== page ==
Gertrude Esther Tereick

Brief Life History of Gertrude Esther

When Gertrude Esther Tereick was born on 10 February 1908, in Catawba, Price, Wisconsin, United States, her father, Wilhelm Tereick, was 51 and her mother, Amelia Worsech, was 37. She married George Oren Skellenger on 22 November 1927, in Greenfield, Adair, Iowa, United States. They were the parents of at least 1 son. She lived in Emmet Township, Renville, Minnesota, United States in 1920 and Stuart, Guthrie, Iowa, United States in 1930. She died on 8 February 1985, in Greenfield, Adair, Iowa, United States, at the age of 76, and was buried in Greenfield, Adair, Iowa, United States.

Photos and Memories (1)

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Family Time Line

George Oren Skellenger
1902–1989
Gertrude Esther Tereick
1908–1985
Marriage: 22 November 1927
Loren Eugene Skellenger
1931–2005

Sources (11)

  • Gertrude Fur Tick, "United States Census, 1920"
  • Gertrude De Euch, "Iowa, Birth and Stillbirth Records, 1921-1947"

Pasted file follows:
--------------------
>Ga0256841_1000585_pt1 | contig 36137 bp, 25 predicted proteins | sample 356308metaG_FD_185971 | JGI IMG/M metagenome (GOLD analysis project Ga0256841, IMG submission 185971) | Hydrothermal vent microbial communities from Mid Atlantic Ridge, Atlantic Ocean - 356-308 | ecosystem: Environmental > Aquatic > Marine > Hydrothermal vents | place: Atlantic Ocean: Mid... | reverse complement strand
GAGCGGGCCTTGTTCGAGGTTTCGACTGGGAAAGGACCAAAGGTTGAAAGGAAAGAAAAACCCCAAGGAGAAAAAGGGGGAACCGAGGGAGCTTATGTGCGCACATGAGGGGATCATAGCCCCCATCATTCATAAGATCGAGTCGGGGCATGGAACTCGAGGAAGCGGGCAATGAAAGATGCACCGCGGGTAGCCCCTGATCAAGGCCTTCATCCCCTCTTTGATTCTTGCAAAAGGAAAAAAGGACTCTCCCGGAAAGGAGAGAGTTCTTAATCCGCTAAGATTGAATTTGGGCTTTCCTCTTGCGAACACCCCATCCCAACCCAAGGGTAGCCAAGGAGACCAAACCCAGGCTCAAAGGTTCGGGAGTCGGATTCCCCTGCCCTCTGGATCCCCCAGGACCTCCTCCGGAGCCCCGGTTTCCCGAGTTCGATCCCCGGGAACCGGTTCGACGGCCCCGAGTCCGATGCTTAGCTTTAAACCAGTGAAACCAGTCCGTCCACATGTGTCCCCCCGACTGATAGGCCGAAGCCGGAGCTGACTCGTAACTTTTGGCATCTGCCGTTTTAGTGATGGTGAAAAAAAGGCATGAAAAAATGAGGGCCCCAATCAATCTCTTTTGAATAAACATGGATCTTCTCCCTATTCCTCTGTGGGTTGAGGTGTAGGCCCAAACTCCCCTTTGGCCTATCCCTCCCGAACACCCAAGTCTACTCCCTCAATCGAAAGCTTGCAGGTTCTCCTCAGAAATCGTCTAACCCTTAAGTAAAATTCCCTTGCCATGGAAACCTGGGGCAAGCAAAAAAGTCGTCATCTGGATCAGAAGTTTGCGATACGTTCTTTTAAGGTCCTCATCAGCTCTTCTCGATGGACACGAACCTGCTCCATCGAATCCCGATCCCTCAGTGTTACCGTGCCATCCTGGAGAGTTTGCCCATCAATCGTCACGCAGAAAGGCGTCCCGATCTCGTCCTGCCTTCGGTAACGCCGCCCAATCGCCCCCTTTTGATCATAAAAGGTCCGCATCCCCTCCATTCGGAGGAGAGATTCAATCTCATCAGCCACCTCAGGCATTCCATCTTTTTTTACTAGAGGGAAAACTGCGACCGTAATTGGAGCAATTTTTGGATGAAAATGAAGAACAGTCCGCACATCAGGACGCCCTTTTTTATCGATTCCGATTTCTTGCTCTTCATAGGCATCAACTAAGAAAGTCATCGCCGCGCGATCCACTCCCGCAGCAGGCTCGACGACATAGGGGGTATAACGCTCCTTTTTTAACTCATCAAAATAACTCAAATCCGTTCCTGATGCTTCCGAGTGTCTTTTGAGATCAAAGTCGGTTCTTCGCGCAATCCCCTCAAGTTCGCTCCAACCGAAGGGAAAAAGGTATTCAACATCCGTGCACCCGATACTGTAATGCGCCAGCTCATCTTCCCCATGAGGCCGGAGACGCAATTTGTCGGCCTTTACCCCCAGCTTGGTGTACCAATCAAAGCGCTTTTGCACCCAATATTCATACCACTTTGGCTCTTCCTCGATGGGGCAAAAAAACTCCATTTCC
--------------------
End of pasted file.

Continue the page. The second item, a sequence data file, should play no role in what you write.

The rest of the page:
• Gertrude Esther Tereick, "Iowa, County Marriages, 1838-1934"

Spouse and Children

World Events (8)

1909 · The NAACP is formed

Organized as a civil rights organization, The National Association for the Advancement of Colored People is a bi-racial endeavor to advance justice for African Americans. It is one of the oldest civil rights organizations in the nation.

1913 · The Completion of the Keokuk Dam

The Keokuk Dam was completed in 1913 and began to power the surrounding area. It was the largest single capacity powerhouse in the world at the time. After World War II, the powerhouse was modernized and all the units were converted in 2002. It remains the largest privately owned and operated dam on the Mississippi River.

1929

13 million people become unemployed after the Wall Street stock market crash of 1929 triggers what becomes known as the Great Depression. President Herbert Hoover rejects direct federal relief.

Name Meaning

From a Germanic female personal name, derived from gār, gēr ‘spear’ + þrūþ ‘strength’. The name is not found in England immediately after the Conquest, but only in the later Middle English period. It may have been introduced by migrants from the Low Countries who came to England in connection with the cloth trade, and was certainly in consistent use in some areas throughout the 16th and 17th centuries, although it was not generally popular until the 19th century, when many medieval names were revived. It has now fallen from favour again.

Dictionary of First Names © Patrick Hanks and Flavia Hodges 1990, 2003, 2006.

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